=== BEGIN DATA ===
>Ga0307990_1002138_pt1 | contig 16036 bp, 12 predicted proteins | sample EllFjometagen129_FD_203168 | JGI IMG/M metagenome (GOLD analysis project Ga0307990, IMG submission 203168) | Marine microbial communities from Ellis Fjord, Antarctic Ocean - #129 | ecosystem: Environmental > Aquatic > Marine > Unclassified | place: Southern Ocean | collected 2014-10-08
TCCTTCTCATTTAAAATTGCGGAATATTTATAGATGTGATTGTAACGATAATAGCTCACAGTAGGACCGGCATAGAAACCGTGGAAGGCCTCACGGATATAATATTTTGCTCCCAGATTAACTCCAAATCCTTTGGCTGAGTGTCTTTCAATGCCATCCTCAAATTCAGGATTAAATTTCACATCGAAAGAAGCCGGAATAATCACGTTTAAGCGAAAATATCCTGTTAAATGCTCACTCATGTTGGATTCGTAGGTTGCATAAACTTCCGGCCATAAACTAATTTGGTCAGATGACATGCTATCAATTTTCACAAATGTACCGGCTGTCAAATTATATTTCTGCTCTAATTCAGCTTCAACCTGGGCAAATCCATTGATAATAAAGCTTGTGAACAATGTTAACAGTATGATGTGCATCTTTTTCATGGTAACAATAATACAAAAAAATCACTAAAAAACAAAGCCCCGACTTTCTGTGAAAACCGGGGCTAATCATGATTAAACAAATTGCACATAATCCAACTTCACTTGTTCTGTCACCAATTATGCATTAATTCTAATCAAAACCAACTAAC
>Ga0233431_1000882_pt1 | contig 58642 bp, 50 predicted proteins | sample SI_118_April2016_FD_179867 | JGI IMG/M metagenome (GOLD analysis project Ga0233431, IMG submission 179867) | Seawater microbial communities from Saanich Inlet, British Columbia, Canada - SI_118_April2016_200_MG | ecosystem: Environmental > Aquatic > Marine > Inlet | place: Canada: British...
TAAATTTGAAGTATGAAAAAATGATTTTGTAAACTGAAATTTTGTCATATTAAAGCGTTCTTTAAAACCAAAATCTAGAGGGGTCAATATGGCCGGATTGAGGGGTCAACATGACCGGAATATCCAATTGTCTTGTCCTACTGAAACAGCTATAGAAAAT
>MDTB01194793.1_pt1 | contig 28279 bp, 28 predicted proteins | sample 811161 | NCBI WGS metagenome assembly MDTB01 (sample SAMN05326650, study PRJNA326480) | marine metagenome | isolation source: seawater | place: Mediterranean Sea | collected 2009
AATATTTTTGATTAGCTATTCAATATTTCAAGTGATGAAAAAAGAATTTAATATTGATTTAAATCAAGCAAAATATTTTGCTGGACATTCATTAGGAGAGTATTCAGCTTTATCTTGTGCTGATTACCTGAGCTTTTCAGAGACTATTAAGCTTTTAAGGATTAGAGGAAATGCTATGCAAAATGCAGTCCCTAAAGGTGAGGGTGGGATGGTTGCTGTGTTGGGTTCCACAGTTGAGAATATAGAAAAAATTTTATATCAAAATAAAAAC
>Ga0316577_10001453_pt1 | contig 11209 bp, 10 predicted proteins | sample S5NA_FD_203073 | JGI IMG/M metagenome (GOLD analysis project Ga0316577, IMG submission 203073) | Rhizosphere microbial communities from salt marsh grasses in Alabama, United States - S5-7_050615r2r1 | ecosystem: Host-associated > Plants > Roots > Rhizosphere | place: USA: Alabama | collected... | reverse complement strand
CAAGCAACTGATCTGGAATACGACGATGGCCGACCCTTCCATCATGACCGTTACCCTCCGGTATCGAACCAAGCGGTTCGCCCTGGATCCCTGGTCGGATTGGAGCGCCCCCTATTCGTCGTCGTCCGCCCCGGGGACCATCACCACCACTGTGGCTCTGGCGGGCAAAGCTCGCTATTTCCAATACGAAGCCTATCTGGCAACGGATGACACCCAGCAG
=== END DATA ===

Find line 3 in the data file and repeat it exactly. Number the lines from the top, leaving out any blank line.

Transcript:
>Ga0233431_1000882_pt1 | contig 58642 bp, 50 predicted proteins | sample SI_118_April2016_FD_179867 | JGI IMG/M metagenome (GOLD analysis project Ga0233431, IMG submission 179867) | Seawater microbial communities from Saanich Inlet, British Columbia, Canada - SI_118_April2016_200_MG | ecosystem: Environmental > Aquatic > Marine > Inlet | place: Canada: British...